They’re rare now, but rooftop water tanks once stood sentinel atop every large building in the city, keeping them safe from threat of fire.
Geoffrey Baer is here to say thanks for those tanks.
On top of buildings around Chicago’s neighborhoods, I frequently see water tanks or water tank platforms where the water tank has been removed. What are they for and are they still in use?
—Bryan Bacon, West Loop
We answered a similar question to this one back in 2012 but this is a good time to do an update. Back then, we described the tanks as a vanishing vestige of another era in Chicago, and sadly, they’re continuing to disappear from the skyline.
The purpose of these tanks was to provide a reliable, easily-accessed water supply to put out fires. The water in the tanks is fed to firefighters by gravity, so it’s almost a fail-safe supply for emergencies.
After the Great Fire of 1871, ordinances were passed requiring these tanks on top of warehouses, factories and public buildings. The law spawned a whole industry in water tank construction and maintenance.
Many firms were owned by German and Swedish immigrants who were experts in high-quality wooden barrel-making. Boards chosen for tank construction had to be free of any knots and gnarls to prevent leaks. Redwood tanks could last 50 years, and cypress ones for a century. Each company added its own signature flourishes to its tanks, such as ornamental caps on the cone-shaped barrel tops.
The average water tank is about 16-by-16 and holds about 20,000 gallons of water, but they can get a lot bigger. The Carbit Paints tank atop 927 W. Blackhawk holds about three times that.
At their peak, there were at least 1,300 of these tanks across the city, and maybe many more. Today, buildings have electric pumps on site to supply fire suppression systems so the water tanks have become obsolete.
Ward Miller, executive director of the organization Preservation Chicago, estimates that about 125 tanks remain in the city and about 90 are still in use. That’s down from 140 remaining tanks in 2012.
That organization and others have been sounding the alarm about the dwindling number of tanks in Chicago over the past 20 years or so.
In 2006, Richard M. Daley’s administration designated the tanks as historic structures and required building owners to explore options for preserving or reusing the tanks before demolishing them.
The city has long required regular inspections of the tanks to ensure they’re in good repair, but a disaster in 2013 resulted in even stricter water tank laws. The historic water tank on roof of the landmark Brewster Building in Lincoln Park toppled over and fell eight stories to the ground injuring three people at least one of whom was knocked off her feet by tens of thousands of gallons of water.
Along with the tanks, the people who historically built and maintained them are disappearing too. The last surviving tank company in Chicago, Johnson and Carlson was founded in 1893. They bought out all their competitors by 1965 and made their last tank in the early 1970s. But as best we can tell, they are no longer in business, leaving general contractors and structural engineers to maintain the city’s remaining tanks.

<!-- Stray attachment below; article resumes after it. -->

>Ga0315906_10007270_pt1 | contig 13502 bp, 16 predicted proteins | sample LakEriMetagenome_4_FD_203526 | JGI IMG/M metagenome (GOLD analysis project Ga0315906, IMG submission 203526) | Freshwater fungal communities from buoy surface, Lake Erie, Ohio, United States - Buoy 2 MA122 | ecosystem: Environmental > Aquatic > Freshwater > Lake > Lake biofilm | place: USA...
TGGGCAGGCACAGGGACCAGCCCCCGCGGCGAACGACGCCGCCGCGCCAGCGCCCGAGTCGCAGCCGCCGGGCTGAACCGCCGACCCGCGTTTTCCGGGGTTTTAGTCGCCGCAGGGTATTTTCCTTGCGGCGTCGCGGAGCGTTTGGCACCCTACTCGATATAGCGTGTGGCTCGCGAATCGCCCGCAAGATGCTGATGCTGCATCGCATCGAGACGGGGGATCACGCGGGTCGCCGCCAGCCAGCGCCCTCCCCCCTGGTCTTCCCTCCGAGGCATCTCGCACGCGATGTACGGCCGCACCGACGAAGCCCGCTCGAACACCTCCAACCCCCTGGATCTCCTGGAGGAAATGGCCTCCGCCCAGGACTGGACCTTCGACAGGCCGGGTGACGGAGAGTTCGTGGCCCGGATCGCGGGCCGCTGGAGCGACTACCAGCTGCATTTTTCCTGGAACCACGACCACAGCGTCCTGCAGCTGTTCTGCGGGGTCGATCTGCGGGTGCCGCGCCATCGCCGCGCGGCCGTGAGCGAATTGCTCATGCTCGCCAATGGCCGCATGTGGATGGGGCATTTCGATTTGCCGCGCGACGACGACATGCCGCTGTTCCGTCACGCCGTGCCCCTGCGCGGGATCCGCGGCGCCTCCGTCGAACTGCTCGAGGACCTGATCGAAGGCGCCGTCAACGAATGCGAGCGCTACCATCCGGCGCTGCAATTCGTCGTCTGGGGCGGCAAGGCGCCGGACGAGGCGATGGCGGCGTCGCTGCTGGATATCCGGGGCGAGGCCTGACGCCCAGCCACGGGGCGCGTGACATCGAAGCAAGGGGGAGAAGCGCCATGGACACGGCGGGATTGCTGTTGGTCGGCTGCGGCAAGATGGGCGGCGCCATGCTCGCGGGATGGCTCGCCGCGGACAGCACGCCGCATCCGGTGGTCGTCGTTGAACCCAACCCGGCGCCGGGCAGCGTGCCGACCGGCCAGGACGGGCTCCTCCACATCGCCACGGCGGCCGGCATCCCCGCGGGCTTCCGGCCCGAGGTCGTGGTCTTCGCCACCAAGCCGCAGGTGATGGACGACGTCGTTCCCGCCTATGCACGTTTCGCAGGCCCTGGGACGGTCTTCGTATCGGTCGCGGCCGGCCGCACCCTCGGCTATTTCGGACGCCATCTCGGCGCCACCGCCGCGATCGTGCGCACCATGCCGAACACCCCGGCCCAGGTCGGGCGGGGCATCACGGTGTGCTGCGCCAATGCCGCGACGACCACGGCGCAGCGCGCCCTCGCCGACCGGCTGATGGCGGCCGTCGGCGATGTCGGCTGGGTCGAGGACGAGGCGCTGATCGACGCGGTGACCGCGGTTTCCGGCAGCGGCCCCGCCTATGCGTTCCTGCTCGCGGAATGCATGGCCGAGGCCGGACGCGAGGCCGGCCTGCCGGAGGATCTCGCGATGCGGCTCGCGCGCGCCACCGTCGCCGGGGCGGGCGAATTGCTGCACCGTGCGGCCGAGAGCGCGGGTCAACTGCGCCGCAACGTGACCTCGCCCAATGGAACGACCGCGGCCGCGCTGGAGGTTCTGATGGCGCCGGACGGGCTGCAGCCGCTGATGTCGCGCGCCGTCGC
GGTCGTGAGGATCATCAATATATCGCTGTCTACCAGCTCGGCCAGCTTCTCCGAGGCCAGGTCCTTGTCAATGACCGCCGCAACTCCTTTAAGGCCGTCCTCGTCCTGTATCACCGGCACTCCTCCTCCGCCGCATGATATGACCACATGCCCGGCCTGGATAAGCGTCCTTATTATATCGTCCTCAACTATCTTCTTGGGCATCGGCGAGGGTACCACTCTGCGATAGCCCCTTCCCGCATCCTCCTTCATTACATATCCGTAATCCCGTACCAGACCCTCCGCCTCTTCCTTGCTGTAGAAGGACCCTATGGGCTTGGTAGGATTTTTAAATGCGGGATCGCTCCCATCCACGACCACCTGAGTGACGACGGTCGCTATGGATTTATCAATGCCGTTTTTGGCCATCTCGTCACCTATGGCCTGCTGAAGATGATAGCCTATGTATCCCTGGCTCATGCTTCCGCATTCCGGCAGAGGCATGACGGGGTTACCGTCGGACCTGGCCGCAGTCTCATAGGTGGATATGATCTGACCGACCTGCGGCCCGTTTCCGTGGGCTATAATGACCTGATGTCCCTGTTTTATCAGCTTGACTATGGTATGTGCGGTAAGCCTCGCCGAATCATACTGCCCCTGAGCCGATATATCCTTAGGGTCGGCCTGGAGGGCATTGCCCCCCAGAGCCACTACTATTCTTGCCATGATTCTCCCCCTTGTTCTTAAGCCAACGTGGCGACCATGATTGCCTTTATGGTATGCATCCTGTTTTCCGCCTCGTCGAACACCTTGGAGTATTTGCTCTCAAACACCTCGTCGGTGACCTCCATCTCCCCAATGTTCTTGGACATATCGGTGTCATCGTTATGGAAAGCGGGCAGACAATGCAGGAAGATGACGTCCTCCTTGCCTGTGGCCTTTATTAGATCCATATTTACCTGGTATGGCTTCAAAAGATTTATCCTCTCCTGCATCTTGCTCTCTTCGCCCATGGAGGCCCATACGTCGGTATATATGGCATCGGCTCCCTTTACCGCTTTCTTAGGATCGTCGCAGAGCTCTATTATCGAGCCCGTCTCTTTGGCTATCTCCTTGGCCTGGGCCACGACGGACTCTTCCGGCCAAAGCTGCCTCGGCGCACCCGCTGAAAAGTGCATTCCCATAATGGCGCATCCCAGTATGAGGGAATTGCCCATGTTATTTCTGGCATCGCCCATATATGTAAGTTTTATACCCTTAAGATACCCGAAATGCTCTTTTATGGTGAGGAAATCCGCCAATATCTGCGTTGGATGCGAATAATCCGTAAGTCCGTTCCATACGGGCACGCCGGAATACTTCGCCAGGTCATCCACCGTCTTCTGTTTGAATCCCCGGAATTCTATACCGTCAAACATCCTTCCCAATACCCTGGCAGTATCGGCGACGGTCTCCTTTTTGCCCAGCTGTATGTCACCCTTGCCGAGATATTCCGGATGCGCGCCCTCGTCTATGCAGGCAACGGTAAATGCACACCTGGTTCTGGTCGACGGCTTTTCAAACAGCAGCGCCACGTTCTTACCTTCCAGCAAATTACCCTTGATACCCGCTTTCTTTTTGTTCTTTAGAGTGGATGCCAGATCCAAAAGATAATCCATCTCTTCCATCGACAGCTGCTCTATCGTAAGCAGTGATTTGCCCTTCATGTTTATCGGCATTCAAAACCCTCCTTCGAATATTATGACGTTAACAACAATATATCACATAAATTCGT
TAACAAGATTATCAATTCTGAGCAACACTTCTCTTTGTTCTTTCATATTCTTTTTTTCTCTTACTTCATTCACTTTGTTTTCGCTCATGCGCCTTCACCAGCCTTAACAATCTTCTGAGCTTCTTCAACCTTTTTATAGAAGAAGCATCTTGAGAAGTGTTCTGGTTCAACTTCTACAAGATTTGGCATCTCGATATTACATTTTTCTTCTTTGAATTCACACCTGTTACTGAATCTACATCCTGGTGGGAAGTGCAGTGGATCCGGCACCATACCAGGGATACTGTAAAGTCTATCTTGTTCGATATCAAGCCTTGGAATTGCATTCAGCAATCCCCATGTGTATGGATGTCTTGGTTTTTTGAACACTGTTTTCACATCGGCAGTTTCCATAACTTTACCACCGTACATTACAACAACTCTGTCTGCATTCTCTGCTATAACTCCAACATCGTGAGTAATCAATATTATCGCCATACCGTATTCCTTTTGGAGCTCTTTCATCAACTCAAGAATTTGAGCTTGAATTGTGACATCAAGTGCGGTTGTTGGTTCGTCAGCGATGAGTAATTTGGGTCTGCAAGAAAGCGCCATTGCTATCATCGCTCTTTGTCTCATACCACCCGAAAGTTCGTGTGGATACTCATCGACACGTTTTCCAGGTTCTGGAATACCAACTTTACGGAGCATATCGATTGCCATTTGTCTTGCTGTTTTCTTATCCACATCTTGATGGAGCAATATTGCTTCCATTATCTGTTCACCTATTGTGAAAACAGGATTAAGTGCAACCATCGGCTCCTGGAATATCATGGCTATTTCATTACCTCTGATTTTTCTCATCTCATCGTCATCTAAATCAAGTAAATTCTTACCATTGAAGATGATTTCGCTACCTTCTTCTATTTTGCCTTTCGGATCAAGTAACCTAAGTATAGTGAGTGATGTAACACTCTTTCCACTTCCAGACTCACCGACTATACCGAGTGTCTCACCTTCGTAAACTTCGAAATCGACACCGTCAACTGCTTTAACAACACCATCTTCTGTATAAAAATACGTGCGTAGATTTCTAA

Across the city, the cost of upkeep on water tanks has unfortunately led some building owners to demolish them instead of maintaining them, but some have become such iconic fixtures that their removal caused outcries from the community.
In 2014, a 1927 water tank painted to resemble the Swedish flag in the Andersonville neighborhood was torn down after it was damaged beyond repair during a brutal winter. The tank was such an icon in the neighborhood that it was replaced with this fiberglass and steel replica in 2017.
Another flag-emblazoned tank viewers might know is painted with the Chicago flag at Ashland and the Kennedy Expressway atop the former Bigsby & Kruthers warehouse.
And where they can’t be saved in place, reuse is sometimes an option for the tanks. A modern example of water tank reuse at Skinner Elementary School in the West Loop neighborhood by the architecture firm of SMNG-A. A historic tank was restored and is used as a stormwater cistern to irrigate the school’s green roof.
Even if the tank is gone, the platform can still be reused – in many neighborhoods, old water tank platforms bristle with cell phone antennas.
The ultimate reuse story actually concerns a metal water tank at Adams and LaSalle that survived the Chicago Fire. It was originally built for the municipal water supply, not for fire suppression. It was converted to Chicago’s first public library to house the 8,000 books sent as a gift from the people of England including one from Queen Victoria herself, to start a free library as Chicago recovered from the disaster.
The size of the tanks and their stations high above the city make them an irresistible canvas for branding, as is the case with the Salvation Army shield tank at 509 N. Union Ave and the Greek Islands tank at 200 S. Halsted. Longtime Brown Line riders might remember the tank above the former Eversharp pencil factory in Roscoe Village, which was painted to resemble a cup full of pencils. The tank remains, but it was painted black after the factory was converted into condos in 1990.
The tanks are similarly irresistible to artists, including a prolific muralist named Sachio Yamashita, whose work we profiled in 2018. One of his most visible projects in the 1970s was painting rooftop water tanks that dotted the city in gumdrop colors. His stated goal was 1,000 tanks, but he was only able to paint 13 in total.
Did you know that you can dig through our Ask Geoffrey archives? Revisit your favorite episodes, discover new secrets about the city’s past, and ask Geoffrey your own questions for possible exploration in upcoming episodes. Find it all right here.
Do you have a question for Geoffrey? Ask him.